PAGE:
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IBM’s Patrick Pushes Internet Forward

Monday, November 15, 1999

IBM exec sees tomorrow’s Internet as today’s challenge

John Patrick has just finished speaking to an audience at the International Center for Advanced Internet Research at Northwestern University, in Evanston, Ill., and MBA students are flocking around him to ask a few questions or just to say thanks. Too many hit the chief technology officer of IBM ‘s Internet technology group with an all-too-familiar plea: “Can you speak at a conference I’m helping to set up?”

That’s both good and bad news for Patrick. He likes to talk about the Internet and how it’s transforming his company and most others. But he already spends about half his time on the road giving speeches, and upping travel time to speak more often is not tops on his to-do list.

John Patrick helped launch the ThinkPad line, but today he uses his laptop mainly to keep up with development of the Web.

Patrick is already so busy that he has dropped one of his hobbies, flying. (He still finds time for motorcycles, recently converting from Hondas to Harleys.) But ever since Patrick discovered the World Wide Web a few years back, the man who brought IBM ‘s popular ThinkPad notebook computer to market has focused on cyberspace like nothing else.

“I’m interested in anything to do with the Internet, especially next-generation Internet,” said Patrick, who is also a vice president for Internet technology at IBM (Somers, N.Y.). “When I first saw the Web-I installed a Mosaic browser in late ’93 or early ’94-I said this is going to change everything. I immediately wrote a paper called ‘Get Connected,’ with ideas about how to change the company. They’re simple ideas if looked at today. One is putting a URL on everything you print. In 1993, people said that was a waste of space, and it wasn’t very elegant-that confusing http-colon-slash stuff.”

Now that even a tiny neighborhood hot dog stand publishes its URL, Patrick is again looking ahead to what comes next. For him, that’s the impact of Internet2 and Next Generation Internet, or NGi. Though Internet2 is an effort spearheaded by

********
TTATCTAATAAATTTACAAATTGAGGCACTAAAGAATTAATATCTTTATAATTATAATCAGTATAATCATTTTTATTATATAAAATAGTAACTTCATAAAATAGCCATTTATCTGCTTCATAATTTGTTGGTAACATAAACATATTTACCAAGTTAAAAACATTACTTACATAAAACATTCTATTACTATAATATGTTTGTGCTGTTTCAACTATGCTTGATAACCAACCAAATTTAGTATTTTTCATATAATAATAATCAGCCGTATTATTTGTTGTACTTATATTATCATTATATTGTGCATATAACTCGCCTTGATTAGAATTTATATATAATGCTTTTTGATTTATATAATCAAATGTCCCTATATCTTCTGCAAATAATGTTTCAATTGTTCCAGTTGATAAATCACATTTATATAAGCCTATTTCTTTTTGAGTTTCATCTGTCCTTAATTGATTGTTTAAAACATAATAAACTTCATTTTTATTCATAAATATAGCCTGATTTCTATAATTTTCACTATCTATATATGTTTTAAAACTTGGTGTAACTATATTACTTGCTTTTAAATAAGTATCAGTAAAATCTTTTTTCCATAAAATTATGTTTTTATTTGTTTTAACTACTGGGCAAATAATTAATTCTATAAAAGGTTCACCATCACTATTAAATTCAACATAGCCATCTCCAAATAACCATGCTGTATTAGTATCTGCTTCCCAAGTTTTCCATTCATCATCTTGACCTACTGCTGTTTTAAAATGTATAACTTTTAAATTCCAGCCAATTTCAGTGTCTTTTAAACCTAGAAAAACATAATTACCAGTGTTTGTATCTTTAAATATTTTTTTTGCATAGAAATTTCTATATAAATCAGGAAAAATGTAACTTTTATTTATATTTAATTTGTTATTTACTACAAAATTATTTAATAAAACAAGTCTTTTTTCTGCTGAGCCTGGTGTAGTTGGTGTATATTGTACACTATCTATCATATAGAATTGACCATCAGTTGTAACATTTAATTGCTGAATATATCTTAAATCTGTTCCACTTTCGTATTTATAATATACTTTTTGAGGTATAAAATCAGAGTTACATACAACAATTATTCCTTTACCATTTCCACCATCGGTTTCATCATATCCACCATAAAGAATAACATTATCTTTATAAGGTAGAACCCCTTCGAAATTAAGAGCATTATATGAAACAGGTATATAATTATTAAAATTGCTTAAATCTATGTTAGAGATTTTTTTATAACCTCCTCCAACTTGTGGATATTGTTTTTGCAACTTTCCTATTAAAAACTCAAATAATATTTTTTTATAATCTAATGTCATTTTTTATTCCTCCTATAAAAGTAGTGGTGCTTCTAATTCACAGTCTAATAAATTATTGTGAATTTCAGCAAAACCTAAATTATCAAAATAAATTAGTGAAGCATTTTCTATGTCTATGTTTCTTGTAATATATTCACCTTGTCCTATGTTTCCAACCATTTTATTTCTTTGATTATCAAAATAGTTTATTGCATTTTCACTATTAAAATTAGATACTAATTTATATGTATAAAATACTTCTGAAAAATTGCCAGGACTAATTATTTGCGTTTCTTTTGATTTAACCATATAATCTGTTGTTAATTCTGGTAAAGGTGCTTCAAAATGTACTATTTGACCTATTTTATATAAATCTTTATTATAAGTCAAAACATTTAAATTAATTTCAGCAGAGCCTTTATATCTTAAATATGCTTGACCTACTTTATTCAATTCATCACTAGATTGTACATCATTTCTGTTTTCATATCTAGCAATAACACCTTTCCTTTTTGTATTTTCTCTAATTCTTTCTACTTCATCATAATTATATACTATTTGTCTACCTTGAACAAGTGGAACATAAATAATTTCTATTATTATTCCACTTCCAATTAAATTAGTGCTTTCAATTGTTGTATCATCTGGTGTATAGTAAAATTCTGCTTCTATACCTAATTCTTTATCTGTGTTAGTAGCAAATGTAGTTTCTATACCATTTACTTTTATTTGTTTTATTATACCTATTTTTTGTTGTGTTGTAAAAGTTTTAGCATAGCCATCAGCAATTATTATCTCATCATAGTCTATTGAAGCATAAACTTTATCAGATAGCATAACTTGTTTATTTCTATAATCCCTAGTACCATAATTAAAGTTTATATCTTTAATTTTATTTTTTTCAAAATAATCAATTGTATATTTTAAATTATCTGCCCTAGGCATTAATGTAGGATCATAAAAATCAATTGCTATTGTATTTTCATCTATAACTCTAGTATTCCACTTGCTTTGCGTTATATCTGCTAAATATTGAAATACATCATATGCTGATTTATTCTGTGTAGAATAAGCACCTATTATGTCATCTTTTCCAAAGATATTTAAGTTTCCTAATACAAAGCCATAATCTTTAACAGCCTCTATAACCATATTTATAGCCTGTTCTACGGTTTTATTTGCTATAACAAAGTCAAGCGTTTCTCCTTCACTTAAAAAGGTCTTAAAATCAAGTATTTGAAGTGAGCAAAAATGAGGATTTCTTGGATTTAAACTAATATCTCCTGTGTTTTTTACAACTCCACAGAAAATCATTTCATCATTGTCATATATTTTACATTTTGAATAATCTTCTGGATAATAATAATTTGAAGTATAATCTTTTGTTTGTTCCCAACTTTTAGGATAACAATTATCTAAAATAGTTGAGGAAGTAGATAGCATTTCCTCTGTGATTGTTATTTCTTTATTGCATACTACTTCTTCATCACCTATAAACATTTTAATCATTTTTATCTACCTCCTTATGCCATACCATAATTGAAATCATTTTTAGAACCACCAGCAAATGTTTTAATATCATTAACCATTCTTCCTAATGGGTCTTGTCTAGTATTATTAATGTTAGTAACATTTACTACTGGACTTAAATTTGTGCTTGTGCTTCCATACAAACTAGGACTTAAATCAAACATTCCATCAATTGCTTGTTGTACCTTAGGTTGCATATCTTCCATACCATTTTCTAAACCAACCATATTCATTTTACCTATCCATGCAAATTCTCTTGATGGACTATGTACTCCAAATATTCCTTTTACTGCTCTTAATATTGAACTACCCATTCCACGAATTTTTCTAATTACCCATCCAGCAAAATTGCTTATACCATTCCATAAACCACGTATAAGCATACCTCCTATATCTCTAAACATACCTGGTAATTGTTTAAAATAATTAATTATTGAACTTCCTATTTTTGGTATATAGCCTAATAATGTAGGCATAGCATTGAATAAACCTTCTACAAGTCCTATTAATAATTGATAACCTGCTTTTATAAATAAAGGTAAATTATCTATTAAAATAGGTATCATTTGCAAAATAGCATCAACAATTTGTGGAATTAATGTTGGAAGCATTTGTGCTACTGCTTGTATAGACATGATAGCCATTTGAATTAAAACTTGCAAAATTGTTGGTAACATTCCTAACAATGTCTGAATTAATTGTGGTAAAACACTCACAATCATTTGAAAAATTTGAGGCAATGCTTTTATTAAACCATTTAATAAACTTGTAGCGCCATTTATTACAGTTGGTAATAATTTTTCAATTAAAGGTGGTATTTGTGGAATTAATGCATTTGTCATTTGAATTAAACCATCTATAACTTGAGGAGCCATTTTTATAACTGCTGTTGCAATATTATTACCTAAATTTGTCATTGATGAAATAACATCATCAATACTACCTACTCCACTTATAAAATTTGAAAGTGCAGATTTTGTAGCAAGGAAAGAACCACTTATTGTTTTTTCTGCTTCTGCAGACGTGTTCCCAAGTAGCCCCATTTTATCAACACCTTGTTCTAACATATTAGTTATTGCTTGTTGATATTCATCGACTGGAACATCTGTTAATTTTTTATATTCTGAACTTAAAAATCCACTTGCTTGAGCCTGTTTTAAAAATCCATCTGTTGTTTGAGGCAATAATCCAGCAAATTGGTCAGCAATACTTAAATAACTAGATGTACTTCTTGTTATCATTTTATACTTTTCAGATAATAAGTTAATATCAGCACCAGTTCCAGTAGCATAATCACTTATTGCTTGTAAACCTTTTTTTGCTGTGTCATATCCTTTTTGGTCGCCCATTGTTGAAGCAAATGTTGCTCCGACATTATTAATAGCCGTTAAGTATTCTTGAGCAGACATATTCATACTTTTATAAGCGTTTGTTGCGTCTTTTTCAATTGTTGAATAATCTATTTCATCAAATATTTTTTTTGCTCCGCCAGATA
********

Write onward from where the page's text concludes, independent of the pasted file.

universities and NGi is a related governmental project, they’re often viewed as a combined approach to broadening the information superhighway.

Such groups as IBM /Northwestern University’s Icair collaboration are helping to create the elements for Internet2 and NGi. While that could spell compatibility problems, Patrick sees the multiple efforts as nothing but positive.

“That’s why the Internet has taken off so fast,” he said. “It’s built on standards, so a lot of people are making things happen.” IBM is more closely aligned with the Internet2 university effort, spending $6 million at colleges around the country. While many CTOs are focusing their efforts on increases in bandwidth, Patrick finds that a bit passe. “One misconception now is that Next Generation Internet is about bandwidth. It isn’t,” he said. “Bandwidth is, frankly, presumed. It will be there. The question is, what do you do with it?”

That’s a complex issue with many answers. Video is perhaps the predominant one.

“Video will become commonplace,” Patrick said. “Virtually anyone will be able to produce high-quality video and send it over the Internet. We’ll go from a handful of TV stations to millions.”

Flipping through all those TV channels isn’t the exciting future of video over Internet. Or so Patrick hopes.

“Icair has done experiments with 200 to 300 Mbits of bandwidth where they’ve actually taken HDTV content and packetized it. Coming over the Web, it looks better than TV today,” he said. “That makes possible all kinds of things-remote surgery, collaborative research. A lot of the groundwork is already being laid in the academic research community.” His own home page, patrickWeb, is an example of what can be done without anything fancy at all. An eclectic blend of professional and personal musings, it mixes discourse on technology with thoughts on sumo wrestling, airplanes and running.